2. Parent, as account owner, sets up a 529 account for child beneficiary. Grandparent makes gift to the 529 account. Could the IRS argue that this is really a gift to the parent given the parent-owner's right to withdraw the 529 account assets for himself (subject to the penalty and tax on the income)?
I think it's tough for the IRS to make that argument because Code section 529 says the contribution is a completed gift to the beneficiary. Nor can the IRS argue that a subsequent distribution from the 529 account to the parent is a gift because of Code section 529(c)(5)(A). In the January 2008 Advance Notice of Proposed Rulemaking, the IRS indicated that it was considering a different approach. (See my February 2008 column.) Under the Advance Notice approach, if the child withdrew the money, the IRS would count as basis only any contributions the child (the account owner) made to the account and would ignore the grandparents' contributions. Thus the grandparents' contributions would be subject to income tax if distributed to the child. The income tax would be a rough proxy for the gift tax the IRS could not impose. However, the IRS's approach would penalize legitimate uses of 529 accounts, as has been pointed out in Comments on the Advance Notice.
3. Can a trustee of an irrevocable trust use trust funds to establish a 529 account for one of the beneficiaries?
If the trust contains typical Trustee powers, the short answer is that it should be able to invest in a 529 account. Most 529 plans permit trusts to be account owners. As noted above, however, the 2008 Advance Notice proposes to limit account owners to individuals, but any such change would be prospective. For a more detailed examination of the trust law issues, including the prudent investor rule, see my January 2009 column.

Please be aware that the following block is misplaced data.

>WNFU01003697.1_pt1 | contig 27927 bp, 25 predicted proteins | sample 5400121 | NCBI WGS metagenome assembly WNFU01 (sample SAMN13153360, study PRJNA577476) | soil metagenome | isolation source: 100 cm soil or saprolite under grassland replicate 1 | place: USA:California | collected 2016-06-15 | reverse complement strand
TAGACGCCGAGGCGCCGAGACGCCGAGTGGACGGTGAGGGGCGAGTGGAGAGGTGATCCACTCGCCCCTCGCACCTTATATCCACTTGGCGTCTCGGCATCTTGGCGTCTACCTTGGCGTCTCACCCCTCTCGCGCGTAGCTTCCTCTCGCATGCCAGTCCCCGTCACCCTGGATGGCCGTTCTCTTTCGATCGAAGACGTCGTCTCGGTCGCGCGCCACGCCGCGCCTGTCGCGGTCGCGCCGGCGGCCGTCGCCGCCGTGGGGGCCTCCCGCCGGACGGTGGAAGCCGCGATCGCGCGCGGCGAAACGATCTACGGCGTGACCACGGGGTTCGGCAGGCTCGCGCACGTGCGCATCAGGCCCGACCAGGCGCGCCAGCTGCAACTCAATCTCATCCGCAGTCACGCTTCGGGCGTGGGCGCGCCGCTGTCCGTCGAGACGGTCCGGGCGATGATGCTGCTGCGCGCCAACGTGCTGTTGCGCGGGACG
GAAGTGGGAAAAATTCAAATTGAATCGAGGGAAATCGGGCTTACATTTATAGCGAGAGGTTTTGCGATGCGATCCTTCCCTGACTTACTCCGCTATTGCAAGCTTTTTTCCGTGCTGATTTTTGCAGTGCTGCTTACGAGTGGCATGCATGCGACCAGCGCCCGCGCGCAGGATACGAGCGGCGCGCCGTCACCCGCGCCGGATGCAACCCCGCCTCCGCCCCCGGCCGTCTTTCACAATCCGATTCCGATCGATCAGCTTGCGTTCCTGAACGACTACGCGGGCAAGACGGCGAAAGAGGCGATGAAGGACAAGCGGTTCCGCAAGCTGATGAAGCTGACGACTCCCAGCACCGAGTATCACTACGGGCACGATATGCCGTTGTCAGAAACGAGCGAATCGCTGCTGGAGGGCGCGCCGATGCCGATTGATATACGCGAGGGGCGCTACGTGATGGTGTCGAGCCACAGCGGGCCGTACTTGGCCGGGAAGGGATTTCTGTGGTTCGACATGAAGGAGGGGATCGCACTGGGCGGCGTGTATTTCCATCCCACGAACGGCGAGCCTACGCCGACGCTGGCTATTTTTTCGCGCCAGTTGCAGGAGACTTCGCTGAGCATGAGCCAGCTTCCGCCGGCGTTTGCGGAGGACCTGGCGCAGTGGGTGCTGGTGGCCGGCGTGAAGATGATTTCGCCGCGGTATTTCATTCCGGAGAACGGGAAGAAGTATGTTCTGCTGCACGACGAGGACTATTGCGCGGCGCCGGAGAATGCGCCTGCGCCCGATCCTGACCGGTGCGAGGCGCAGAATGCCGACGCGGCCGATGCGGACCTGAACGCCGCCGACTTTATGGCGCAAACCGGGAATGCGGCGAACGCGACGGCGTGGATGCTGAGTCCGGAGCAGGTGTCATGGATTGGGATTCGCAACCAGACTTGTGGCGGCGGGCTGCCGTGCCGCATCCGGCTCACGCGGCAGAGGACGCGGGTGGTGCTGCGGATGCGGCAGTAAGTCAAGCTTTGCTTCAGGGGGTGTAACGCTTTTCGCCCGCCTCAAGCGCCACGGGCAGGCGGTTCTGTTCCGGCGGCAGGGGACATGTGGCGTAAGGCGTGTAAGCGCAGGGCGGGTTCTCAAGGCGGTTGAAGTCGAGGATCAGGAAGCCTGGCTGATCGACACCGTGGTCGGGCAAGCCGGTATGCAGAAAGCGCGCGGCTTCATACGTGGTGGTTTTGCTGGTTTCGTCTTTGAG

4. I'd like to help with college expenses for a family friend (18-year-old high school student going away to college this fall), with the idea of letting him access $10,000 per year (or $5,000 two times a year) for four years. It would be an interest-free loan for 20 years or so. I'd like to put up the $40,000 now and let him take out the money each year for college expenses as needed. What do you suggest? The basic point is that I want him to know the money is there without having to ask me each year, but I'd like to have it available to him as needed, but just to pay tuition. Seems like some sort of trust might be overkill. Perhaps it could be something as simple as a checking account he could be a signatory on, but I'd see each time a check is drawn to make sure it is payable to the university.
The checking account titled in your name with the student as a signatory would work so long as you trust the student not to pull all of the money out. Each withdrawal would be treated as a gift to the student, unless it is a bona fide loan. Alternatively, you may be able to establish a 529 account with you as the account owner, but grant the student a power of attorney to direct account distributions. (See my April 2011 column on powers of attorney over 529 accounts.) Again, you would be trusting the student not to pull all of the money out.
The 529 account would be treated differently than the checking account for gift tax purposes. With the 529 account, the gift would be made when the money went into the account, unless the contribution was a bona fide loan. Thus you may wish to limit your annual contributions to the 529 account to the $13,000 gift tax annual exclusion (or $26,000 if you are married and your spouse makes the split-gift election). Funding the 529 account on an annual basis, however, would reduce the risk of funds being withdrawn for purposes other than tuition by limiting the amount in the account.
If you intend these distributions to be loans, you should have the student sign a promissory note describing the repayment terms. The note might state that you intend to fund up to $40,000 of tuition. If the note does not charge appropriate interest, the foregone interest will be treated as taxable income to you and a gift from you to the student. You may wish to consider charging the minimum amount of interest required to avoid income and gift tax consequences. See Internal Revenue Code section 7872. For example, for a 20-year term note entered into in January 2012, the minimum interest rate would be 2.63%.